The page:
3) This is a great place to find a used high end bike. (I did.) I think your proposed approach is exactly the right way to go. To elaborate on your approach, choose your preferred components group(s), wheel set, frame material, size, etc. You probably won't find your first choice in each category at your target price, but you will find acceptable combinations if your price target is realistic and if you're patient (it took me almost 2 months). Anticipate any additional costs (different length stem, different cogset, pedals, shoes, etc.) while shopping. Talk to the seller about fit. How tall, what inseam, sleeve length, etc. is he. This worked well for me.
Jan 3, 2003 12:20 PM
|I Have been riding a Trek 2200 for the past two seasons and really like it (7,000 miles on it). It was $1600 new. I would recomend looking for last years models at bike shops around you. I think that people are to fast to jump on the bandwagon and dump tons of money into expensive bikes that never get really used for anything other than look at how much money I can spend Fu Fu bikes. The expensive bikes are really nice but anything with 105 compents or better will serve just fine for most riders. Are you going to go with a double or triple chain ring set up? Something to consider for where you live and if you live in the snowy north now is a great time for great deals at the LBS as they want to sell last years models fast now. You can always upgrade componets later as you adjust to the bike. My suggestion is 105 or better componets!! All major companies build good frames in the price range you are talking. Used bikes might be a good idea as many people trade in as they upgrade to a new bike. I know my LBS will let people test ride bikes as well so you might try that. Clipless pedals are a must have for the road bike. Have fun and dig around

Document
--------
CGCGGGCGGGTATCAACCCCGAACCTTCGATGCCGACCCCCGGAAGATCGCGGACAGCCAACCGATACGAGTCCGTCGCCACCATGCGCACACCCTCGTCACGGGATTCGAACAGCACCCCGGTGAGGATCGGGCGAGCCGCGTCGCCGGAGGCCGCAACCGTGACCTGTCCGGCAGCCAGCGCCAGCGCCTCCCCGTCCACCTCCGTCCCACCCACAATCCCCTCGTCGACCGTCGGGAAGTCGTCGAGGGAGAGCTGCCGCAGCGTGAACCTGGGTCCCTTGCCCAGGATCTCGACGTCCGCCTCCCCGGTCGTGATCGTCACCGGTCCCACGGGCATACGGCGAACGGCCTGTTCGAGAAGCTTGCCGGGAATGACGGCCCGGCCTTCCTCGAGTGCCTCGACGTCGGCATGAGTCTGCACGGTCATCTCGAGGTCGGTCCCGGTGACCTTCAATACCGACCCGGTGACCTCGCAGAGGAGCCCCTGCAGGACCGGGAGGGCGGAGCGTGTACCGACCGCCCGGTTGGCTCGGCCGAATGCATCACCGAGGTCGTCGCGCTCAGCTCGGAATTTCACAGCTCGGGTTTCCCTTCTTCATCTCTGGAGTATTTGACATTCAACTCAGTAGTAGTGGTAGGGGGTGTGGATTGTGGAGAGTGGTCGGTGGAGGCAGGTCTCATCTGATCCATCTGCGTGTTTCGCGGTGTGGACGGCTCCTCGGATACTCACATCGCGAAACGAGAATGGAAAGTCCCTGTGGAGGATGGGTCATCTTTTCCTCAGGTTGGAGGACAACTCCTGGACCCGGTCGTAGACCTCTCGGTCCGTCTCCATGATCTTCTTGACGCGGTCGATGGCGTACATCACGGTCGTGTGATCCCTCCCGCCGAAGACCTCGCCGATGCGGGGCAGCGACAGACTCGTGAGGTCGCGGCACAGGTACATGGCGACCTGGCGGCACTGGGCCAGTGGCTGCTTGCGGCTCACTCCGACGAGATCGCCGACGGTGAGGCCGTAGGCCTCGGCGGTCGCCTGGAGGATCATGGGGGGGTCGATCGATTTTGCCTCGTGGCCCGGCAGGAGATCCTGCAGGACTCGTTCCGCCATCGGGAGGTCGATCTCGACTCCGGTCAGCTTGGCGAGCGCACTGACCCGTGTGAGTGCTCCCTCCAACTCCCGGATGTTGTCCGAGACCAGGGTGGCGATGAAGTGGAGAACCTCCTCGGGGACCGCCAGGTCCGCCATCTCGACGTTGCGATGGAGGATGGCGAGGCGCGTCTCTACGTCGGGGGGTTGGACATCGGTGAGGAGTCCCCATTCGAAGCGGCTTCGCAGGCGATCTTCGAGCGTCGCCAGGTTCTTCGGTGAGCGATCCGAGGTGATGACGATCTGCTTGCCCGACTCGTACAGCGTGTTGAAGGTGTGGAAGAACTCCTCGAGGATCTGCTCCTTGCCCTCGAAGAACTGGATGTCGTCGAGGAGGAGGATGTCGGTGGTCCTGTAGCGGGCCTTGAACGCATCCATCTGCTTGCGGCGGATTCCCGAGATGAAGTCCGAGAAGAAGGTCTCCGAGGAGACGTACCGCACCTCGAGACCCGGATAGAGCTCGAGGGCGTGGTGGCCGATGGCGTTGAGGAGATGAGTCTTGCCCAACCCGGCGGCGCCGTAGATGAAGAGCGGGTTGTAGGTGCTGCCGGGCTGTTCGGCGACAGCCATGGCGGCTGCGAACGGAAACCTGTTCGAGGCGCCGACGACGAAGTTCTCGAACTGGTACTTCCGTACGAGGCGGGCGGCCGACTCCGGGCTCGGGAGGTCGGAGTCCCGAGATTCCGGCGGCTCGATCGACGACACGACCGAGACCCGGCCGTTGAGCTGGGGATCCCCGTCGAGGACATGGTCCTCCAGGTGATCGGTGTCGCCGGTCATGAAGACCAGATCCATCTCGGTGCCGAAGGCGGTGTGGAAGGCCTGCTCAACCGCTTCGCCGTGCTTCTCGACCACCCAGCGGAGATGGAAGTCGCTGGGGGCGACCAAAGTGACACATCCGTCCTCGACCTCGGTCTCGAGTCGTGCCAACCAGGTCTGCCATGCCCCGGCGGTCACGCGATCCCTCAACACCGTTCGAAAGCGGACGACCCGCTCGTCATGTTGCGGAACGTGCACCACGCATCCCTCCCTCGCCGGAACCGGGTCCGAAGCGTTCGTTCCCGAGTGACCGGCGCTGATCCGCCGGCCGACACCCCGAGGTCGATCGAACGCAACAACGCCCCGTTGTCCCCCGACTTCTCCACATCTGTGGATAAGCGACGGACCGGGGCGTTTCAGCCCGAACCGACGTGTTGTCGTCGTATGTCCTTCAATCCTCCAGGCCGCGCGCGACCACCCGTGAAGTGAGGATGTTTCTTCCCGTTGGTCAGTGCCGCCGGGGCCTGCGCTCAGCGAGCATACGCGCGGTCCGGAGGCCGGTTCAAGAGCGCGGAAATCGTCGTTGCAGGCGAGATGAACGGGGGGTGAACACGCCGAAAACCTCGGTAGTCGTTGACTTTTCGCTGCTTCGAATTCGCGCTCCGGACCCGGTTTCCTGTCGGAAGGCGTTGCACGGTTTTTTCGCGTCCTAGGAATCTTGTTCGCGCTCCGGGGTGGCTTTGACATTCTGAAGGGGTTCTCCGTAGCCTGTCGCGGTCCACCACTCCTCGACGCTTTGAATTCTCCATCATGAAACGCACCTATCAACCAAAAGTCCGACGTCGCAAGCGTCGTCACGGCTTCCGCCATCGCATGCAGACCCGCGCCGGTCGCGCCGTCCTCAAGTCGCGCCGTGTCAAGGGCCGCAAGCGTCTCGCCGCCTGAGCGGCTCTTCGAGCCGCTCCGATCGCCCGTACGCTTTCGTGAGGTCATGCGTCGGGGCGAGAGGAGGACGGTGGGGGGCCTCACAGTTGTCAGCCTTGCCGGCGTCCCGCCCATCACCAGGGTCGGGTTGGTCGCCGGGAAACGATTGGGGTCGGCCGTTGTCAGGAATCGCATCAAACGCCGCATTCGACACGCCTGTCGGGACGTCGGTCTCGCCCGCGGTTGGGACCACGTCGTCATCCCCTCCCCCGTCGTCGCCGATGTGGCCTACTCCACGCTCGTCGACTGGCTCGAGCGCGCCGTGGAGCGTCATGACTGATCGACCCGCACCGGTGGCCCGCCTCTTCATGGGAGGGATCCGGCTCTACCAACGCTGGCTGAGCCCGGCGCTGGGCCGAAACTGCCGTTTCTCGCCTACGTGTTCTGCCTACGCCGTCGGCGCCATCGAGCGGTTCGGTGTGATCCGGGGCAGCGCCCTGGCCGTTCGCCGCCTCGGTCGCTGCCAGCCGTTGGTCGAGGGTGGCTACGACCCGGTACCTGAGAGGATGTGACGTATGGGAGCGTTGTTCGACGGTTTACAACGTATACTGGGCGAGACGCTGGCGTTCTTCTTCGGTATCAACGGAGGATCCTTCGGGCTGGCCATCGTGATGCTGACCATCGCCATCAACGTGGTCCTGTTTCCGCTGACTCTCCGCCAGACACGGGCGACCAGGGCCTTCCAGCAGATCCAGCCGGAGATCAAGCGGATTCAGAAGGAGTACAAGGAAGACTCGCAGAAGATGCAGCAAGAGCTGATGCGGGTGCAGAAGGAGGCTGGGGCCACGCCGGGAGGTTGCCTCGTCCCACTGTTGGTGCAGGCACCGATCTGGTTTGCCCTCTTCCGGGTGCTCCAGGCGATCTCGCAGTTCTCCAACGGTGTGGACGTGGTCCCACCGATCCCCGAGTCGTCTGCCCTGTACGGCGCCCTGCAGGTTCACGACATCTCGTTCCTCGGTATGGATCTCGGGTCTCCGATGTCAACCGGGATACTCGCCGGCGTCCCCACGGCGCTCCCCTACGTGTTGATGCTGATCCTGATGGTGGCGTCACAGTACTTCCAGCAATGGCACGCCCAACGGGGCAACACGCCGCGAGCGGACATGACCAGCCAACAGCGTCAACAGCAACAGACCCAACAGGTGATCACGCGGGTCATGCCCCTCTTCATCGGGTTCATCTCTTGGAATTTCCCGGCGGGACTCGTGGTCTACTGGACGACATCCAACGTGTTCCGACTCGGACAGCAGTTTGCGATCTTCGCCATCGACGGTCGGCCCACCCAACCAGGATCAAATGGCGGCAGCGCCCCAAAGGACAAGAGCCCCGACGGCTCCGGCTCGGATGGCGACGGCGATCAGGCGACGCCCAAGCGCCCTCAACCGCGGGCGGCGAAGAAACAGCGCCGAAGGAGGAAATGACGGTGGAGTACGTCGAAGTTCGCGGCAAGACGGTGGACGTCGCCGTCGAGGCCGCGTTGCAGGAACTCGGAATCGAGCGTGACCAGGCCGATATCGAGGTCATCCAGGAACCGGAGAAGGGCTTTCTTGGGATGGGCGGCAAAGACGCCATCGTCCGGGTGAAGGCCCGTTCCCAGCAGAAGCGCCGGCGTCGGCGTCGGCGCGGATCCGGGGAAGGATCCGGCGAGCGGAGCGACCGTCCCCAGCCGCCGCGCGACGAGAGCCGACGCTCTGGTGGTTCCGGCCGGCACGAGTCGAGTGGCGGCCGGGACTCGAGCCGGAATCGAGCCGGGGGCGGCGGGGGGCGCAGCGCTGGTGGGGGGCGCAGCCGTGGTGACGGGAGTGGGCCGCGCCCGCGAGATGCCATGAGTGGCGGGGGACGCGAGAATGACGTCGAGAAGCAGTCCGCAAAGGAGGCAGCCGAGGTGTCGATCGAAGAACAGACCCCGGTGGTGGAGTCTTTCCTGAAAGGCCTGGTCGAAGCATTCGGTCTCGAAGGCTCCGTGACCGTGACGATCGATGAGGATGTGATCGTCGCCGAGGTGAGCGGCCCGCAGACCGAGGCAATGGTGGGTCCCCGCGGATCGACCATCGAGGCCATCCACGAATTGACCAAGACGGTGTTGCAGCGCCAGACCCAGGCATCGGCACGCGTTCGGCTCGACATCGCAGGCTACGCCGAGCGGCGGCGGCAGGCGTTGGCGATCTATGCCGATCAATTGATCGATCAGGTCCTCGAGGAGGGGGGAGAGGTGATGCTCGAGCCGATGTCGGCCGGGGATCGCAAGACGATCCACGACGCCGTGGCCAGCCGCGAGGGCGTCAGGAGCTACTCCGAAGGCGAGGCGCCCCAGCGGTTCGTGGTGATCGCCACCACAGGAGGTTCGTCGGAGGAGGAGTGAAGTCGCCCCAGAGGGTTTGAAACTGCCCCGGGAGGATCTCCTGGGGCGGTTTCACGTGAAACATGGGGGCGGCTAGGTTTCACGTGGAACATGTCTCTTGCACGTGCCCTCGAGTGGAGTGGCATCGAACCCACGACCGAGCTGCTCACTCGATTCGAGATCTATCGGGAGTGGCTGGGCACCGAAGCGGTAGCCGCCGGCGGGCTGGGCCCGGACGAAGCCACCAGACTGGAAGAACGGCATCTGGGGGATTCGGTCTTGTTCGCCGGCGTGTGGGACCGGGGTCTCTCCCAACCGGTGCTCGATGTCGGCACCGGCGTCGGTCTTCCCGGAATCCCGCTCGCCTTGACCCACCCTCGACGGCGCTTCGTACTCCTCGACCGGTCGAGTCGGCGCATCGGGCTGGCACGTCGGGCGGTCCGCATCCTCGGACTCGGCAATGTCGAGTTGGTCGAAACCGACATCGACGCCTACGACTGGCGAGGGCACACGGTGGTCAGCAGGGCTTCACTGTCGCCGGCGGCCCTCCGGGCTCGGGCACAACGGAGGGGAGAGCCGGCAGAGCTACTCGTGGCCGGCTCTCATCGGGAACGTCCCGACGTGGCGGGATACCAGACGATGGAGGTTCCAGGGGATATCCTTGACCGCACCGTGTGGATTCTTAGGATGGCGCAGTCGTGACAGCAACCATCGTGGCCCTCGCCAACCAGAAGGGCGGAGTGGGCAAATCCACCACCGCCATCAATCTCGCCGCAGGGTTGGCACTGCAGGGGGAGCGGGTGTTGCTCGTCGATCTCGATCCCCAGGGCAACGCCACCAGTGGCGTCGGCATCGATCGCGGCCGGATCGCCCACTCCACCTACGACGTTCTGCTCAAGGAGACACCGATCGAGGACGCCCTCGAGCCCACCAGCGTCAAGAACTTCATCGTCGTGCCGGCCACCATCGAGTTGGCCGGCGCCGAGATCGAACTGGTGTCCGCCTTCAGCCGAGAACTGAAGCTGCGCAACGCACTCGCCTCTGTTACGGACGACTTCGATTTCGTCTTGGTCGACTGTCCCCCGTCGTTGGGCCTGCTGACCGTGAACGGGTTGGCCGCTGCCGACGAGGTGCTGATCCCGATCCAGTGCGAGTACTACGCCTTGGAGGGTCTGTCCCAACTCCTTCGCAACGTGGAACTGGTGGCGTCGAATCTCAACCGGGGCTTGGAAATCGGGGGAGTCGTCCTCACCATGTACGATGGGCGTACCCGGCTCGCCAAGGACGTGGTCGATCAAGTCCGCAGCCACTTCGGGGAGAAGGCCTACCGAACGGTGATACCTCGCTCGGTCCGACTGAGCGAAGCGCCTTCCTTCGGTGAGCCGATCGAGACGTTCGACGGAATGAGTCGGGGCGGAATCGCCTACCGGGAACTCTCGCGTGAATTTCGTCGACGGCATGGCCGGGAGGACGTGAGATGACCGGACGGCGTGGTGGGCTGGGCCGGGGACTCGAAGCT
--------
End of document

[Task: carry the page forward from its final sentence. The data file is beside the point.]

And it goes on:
|re: OK, I know that I need some new roadie advice||maximum15|
Jan 3, 2003 4:39 PM